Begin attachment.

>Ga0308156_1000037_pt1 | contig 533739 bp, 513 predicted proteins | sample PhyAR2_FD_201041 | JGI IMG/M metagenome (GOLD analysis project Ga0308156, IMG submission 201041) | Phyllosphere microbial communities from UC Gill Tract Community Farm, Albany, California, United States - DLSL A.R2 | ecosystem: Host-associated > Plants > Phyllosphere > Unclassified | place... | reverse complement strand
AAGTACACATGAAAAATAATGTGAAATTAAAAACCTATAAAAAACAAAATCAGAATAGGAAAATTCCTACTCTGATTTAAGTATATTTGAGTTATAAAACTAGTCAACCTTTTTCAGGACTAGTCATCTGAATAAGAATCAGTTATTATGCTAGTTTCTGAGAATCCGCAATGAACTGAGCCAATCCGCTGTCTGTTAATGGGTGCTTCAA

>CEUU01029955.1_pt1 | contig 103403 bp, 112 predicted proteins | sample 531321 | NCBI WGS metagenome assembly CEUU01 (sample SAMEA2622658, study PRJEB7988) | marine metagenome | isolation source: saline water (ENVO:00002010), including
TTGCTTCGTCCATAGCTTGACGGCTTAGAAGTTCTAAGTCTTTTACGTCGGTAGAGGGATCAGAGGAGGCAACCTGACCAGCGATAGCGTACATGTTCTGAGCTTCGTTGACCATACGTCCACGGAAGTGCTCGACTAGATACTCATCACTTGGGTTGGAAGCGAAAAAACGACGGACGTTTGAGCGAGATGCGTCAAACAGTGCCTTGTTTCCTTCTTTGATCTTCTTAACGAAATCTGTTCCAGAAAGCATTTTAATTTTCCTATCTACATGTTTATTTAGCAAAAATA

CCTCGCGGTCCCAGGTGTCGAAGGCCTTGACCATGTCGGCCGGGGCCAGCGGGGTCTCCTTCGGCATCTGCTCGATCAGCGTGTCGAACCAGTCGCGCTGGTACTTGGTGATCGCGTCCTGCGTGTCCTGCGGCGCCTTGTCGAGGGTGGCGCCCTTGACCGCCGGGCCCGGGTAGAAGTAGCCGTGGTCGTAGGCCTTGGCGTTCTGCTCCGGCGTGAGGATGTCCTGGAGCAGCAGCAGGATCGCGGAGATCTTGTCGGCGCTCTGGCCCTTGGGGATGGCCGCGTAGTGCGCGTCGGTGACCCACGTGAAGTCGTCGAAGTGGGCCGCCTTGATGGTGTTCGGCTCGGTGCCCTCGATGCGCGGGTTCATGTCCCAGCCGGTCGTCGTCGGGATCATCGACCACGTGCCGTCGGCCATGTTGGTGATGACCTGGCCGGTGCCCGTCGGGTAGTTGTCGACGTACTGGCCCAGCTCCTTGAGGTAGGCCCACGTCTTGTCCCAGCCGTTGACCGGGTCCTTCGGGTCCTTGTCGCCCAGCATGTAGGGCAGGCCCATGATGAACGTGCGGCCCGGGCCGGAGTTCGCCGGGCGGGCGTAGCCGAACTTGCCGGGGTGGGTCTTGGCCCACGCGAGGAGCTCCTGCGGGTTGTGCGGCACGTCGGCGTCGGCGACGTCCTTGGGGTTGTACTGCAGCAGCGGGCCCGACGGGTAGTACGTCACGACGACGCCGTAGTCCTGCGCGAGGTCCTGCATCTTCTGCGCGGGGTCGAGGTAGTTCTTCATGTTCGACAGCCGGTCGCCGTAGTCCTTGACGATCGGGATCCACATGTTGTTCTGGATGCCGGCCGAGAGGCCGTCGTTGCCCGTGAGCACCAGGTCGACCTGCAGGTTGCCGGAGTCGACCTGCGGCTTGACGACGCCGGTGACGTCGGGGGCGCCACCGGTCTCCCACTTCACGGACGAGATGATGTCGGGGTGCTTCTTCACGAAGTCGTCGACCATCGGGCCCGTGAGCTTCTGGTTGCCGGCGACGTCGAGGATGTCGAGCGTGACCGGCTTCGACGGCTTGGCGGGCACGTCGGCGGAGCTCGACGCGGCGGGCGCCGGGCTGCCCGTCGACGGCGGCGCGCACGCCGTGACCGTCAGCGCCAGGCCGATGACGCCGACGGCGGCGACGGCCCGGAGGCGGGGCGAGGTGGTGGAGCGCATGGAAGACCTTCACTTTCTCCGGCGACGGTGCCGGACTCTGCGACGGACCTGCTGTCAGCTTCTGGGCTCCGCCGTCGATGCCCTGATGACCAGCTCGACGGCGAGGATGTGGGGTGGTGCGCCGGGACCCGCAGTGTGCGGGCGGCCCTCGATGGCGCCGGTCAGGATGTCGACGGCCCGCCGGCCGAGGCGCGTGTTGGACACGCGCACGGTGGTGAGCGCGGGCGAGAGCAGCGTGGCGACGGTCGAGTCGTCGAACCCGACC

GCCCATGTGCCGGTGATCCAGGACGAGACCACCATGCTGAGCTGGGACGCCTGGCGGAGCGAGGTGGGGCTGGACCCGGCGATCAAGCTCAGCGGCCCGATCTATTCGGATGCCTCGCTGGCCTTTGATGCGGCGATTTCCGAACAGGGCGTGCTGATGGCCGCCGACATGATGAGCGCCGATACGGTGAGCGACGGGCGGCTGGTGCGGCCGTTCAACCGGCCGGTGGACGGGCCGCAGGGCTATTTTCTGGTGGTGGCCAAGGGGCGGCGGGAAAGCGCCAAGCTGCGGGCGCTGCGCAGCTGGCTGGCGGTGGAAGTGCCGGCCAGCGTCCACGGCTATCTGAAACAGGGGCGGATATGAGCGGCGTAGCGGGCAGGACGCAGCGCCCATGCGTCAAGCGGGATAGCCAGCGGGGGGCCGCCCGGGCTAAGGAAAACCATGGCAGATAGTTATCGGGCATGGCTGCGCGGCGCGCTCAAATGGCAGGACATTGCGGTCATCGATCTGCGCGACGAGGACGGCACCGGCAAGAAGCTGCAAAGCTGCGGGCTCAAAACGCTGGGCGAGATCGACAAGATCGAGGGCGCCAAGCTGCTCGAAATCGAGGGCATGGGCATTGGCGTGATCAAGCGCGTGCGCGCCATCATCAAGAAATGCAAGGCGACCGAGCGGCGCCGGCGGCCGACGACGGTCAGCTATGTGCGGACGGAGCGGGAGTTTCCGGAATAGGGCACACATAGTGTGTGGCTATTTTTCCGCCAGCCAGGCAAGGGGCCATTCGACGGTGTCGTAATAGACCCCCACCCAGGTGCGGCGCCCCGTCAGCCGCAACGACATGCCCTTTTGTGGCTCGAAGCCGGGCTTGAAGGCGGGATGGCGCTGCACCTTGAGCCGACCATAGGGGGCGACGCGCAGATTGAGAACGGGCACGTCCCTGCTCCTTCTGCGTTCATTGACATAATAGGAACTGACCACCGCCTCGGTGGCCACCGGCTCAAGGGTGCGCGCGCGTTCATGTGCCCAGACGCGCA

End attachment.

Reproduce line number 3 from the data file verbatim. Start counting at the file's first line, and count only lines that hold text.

>CEUU01029955.1_pt1 | contig 103403 bp, 112 predicted proteins | sample 531321 | NCBI WGS metagenome assembly CEUU01 (sample SAMEA2622658, study PRJEB7988) | marine metagenome | isolation source: saline water (ENVO:00002010), including